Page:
102. Reunification of Germany: October 3, 1990

In 1990, the German Democratic Republic joined the Federal Republic of Germany, thereby creating a unified German state; East and West Berlin were also reunited into a single city. The process of transforming the GDR into a democratic state and unifying the two Germanys began with the “Wende” (change in direction) in November 1989 and culminated in a Unification Treaty, which was signed by officials of both German states on August 31, 1990. This treaty, the result of intense negotiations between the GDR and the FRG, provided for the accession of the GDR to the FRG. The end of the unification process is officially called “Deutsche Einheit” (German Unity) and is celebrated annually on October 3, a national holiday in Germany.

In accordance with Article 23 of the Basic Law of the FRG, which took effect on October 3, 1990, five of the GDR’s newly created federal states (Bundesländer)—Brandenburg, Mecklenburg-Western Pomerania, Saxony, Saxony-Anhalt, and Thuringia—became states of the FRG. The 23 boroughs of Berlin formed Land Berlin, which became one of Germany’s 16 constituent states. Berlin was again designated as the capital of united Germany and, after the establishment of German unity, it also became the seat of the parliament and government. The socialist German Democratic Republic, founded after World War II on October 7, 1949, was no longer a satellite state of the Soviet Union and no longer a nation by itself.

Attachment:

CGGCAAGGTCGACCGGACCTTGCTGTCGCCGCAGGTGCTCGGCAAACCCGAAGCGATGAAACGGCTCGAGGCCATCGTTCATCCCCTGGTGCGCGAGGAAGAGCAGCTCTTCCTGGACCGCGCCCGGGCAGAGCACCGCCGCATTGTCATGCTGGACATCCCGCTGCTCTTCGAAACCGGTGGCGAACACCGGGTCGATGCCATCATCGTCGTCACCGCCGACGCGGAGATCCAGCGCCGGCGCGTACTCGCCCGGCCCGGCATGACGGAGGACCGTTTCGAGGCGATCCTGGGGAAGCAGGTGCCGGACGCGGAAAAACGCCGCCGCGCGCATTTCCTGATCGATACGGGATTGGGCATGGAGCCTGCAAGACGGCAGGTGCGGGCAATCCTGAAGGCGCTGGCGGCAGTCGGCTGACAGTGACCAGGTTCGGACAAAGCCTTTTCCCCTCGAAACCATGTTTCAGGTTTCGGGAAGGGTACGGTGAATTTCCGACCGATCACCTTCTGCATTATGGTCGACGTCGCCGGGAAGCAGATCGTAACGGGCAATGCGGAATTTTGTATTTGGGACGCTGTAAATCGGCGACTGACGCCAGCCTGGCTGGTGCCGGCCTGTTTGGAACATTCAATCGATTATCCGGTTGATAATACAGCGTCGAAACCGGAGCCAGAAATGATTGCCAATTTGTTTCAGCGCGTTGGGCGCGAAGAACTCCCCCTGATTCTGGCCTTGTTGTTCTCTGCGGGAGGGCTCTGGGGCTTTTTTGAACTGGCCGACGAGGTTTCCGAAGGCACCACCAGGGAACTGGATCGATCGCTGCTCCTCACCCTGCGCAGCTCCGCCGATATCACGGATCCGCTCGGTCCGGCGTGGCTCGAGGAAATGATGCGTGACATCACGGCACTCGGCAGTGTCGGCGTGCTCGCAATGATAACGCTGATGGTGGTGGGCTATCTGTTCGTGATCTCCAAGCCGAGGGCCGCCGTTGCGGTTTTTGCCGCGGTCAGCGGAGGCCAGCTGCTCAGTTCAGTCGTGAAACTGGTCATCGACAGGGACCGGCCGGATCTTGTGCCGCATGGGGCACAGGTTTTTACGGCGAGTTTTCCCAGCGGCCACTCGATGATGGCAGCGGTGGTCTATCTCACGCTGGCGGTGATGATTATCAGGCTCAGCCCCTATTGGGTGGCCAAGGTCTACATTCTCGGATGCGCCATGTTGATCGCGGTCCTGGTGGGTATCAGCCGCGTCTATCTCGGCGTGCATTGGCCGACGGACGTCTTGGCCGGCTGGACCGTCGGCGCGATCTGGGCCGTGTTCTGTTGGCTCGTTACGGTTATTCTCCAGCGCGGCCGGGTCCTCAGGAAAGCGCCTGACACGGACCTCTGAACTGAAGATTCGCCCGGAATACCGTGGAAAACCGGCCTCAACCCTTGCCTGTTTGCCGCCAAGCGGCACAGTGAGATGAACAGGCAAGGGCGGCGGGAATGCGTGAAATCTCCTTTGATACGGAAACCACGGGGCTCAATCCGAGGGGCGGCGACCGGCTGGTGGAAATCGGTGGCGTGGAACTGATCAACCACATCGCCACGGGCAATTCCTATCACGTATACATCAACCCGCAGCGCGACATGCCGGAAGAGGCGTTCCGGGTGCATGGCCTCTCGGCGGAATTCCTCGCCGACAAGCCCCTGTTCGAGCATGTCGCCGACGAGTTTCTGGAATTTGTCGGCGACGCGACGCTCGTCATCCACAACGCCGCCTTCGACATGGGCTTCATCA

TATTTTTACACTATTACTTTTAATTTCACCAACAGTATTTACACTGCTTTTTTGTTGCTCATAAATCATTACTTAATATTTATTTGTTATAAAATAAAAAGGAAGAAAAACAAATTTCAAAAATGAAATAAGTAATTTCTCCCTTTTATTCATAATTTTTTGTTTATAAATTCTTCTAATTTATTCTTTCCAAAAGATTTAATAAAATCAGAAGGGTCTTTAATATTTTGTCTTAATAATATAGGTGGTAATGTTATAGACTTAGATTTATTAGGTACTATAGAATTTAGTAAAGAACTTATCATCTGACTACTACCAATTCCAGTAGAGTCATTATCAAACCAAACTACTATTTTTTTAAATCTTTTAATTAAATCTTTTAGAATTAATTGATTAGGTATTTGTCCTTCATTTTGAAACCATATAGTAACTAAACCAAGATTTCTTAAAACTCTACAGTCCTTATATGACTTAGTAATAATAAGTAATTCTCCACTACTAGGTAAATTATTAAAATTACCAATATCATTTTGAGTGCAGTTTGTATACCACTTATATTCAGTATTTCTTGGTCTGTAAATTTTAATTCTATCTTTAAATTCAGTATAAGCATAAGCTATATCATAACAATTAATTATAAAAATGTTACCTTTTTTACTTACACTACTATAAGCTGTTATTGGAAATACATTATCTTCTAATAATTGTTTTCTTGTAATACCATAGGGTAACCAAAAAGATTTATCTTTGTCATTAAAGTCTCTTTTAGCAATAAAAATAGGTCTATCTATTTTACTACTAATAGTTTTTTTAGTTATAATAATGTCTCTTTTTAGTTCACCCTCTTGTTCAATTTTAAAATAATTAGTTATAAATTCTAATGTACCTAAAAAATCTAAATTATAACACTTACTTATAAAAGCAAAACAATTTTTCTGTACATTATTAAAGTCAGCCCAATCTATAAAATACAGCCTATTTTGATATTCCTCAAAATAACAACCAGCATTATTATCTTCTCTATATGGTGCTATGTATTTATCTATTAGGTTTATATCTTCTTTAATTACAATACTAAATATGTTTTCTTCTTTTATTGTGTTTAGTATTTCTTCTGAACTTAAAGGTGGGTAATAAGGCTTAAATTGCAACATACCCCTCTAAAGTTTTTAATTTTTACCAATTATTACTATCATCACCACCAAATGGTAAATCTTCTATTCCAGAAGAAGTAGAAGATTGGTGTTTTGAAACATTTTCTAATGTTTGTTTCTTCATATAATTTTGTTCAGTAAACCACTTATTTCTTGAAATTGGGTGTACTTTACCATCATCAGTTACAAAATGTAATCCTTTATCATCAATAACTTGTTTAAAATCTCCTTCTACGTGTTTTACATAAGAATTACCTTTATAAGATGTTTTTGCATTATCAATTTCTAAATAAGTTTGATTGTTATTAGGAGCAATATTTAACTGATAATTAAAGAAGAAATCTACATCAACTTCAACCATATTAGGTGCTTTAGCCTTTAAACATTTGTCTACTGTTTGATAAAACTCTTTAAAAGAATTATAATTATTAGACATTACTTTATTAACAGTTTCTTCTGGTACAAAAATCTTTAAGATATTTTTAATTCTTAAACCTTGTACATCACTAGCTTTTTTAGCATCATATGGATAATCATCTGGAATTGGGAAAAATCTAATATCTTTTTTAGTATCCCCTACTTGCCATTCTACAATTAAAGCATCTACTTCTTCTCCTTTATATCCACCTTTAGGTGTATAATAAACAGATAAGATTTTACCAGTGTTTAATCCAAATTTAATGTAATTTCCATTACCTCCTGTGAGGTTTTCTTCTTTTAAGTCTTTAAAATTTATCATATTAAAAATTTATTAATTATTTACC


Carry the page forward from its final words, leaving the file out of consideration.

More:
Helmut Kohl, who died at age 87 on June 16, 2017, served as Chancellor of the Federal Republic of Germany from 1982 to 1993, then as Chancellor of unified Germany from 1993 to 1998. He witnessed the fall of the Berlin Wall and, following that momentous event, was a major force behind German reunification as the Cold War came to what many people thought was its end. He has been called, and he deserves to be called, the “architect of German unity.” When he perceived the possibility of forging the two Germanys into one, he moved decisively and through skillful diplomatic negotiations helped press forward in that direction. Another leader, one with less courage and experience, might have hesitated and lost the opportunity to reunite Germany. But Kohl—like Otto von Bismarck who, after uniting all the states of Germany, became the first Chancellor of the German Empire in 1871—was determined to build a stable and prosperous German republic with a unified national identity. He succeeded and, in so doing, secured his place alongside Bismarck in German history. Today, Germany is the most economically powerful and politically influential country in the European Union.